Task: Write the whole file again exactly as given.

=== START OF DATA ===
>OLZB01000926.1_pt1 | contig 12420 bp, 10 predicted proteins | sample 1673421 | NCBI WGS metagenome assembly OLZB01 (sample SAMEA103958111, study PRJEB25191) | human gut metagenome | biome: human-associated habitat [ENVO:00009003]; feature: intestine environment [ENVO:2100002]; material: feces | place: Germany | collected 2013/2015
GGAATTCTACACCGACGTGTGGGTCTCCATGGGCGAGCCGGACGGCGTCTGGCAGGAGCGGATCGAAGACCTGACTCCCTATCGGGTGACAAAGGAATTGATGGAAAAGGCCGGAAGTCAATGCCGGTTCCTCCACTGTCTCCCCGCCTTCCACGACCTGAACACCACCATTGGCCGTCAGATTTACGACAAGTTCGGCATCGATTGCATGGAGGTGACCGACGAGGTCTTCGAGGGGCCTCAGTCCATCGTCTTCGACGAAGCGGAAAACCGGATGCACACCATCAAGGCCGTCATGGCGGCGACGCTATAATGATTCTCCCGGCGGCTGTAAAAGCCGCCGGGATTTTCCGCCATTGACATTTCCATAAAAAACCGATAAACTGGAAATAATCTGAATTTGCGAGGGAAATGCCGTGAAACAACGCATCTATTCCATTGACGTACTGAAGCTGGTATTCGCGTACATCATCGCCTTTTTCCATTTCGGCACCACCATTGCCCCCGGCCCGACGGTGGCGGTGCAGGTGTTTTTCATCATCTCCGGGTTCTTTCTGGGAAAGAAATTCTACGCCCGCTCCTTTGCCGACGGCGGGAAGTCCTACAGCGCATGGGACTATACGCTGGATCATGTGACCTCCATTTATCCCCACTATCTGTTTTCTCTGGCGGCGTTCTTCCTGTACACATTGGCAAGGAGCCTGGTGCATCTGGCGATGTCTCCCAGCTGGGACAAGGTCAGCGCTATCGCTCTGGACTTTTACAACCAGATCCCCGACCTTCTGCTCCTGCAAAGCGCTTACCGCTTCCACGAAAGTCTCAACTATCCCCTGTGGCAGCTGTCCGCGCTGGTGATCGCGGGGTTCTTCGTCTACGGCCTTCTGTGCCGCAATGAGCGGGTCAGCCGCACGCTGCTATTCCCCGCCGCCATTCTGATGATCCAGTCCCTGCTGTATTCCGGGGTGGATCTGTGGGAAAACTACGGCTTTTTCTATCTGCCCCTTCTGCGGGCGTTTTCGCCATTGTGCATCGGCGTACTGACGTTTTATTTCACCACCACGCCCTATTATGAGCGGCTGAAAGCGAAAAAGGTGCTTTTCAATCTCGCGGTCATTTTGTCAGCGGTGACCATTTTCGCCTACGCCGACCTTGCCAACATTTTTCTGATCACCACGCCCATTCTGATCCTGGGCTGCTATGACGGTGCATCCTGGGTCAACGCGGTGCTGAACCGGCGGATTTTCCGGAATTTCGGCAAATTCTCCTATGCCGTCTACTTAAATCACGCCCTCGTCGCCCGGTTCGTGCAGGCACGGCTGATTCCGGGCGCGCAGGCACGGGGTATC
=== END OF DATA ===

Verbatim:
>OLZB01000926.1_pt1 | contig 12420 bp, 10 predicted proteins | sample 1673421 | NCBI WGS metagenome assembly OLZB01 (sample SAMEA103958111, study PRJEB25191) | human gut metagenome | biome: human-associated habitat [ENVO:00009003]; feature: intestine environment [ENVO:2100002]; material: feces | place: Germany | collected 2013/2015
GGAATTCTACACCGACGTGTGGGTCTCCATGGGCGAGCCGGACGGCGTCTGGCAGGAGCGGATCGAAGACCTGACTCCCTATCGGGTGACAAAGGAATTGATGGAAAAGGCCGGAAGTCAATGCCGGTTCCTCCACTGTCTCCCCGCCTTCCACGACCTGAACACCACCATTGGCCGTCAGATTTACGACAAGTTCGGCATCGATTGCATGGAGGTGACCGACGAGGTCTTCGAGGGGCCTCAGTCCATCGTCTTCGACGAAGCGGAAAACCGGATGCACACCATCAAGGCCGTCATGGCGGCGACGCTATAATGATTCTCCCGGCGGCTGTAAAAGCCGCCGGGATTTTCCGCCATTGACATTTCCATAAAAAACCGATAAACTGGAAATAATCTGAATTTGCGAGGGAAATGCCGTGAAACAACGCATCTATTCCATTGACGTACTGAAGCTGGTATTCGCGTACATCATCGCCTTTTTCCATTTCGGCACCACCATTGCCCCCGGCCCGACGGTGGCGGTGCAGGTGTTTTTCATCATCTCCGGGTTCTTTCTGGGAAAGAAATTCTACGCCCGCTCCTTTGCCGACGGCGGGAAGTCCTACAGCGCATGGGACTATACGCTGGATCATGTGACCTCCATTTATCCCCACTATCTGTTTTCTCTGGCGGCGTTCTTCCTGTACACATTGGCAAGGAGCCTGGTGCATCTGGCGATGTCTCCCAGCTGGGACAAGGTCAGCGCTATCGCTCTGGACTTTTACAACCAGATCCCCGACCTTCTGCTCCTGCAAAGCGCTTACCGCTTCCACGAAAGTCTCAACTATCCCCTGTGGCAGCTGTCCGCGCTGGTGATCGCGGGGTTCTTCGTCTACGGCCTTCTGTGCCGCAATGAGCGGGTCAGCCGCACGCTGCTATTCCCCGCCGCCATTCTGATGATCCAGTCCCTGCTGTATTCCGGGGTGGATCTGTGGGAAAACTACGGCTTTTTCTATCTGCCCCTTCTGCGGGCGTTTTCGCCATTGTGCATCGGCGTACTGACGTTTTATTTCACCACCACGCCCTATTATGAGCGGCTGAAAGCGAAAAAGGTGCTTTTCAATCTCGCGGTCATTTTGTCAGCGGTGACCATTTTCGCCTACGCCGACCTTGCCAACATTTTTCTGATCACCACGCCCATTCTGATCCTGGGCTGCTATGACGGTGCATCCTGGGTCAACGCGGTGCTGAACCGGCGGATTTTCCGGAATTTCGGCAAATTCTCCTATGCCGTCTACTTAAATCACGCCCTCGTCGCCCGGTTCGTGCAGGCACGGCTGATTCCGGGCGCGCAGGCACGGGGTATC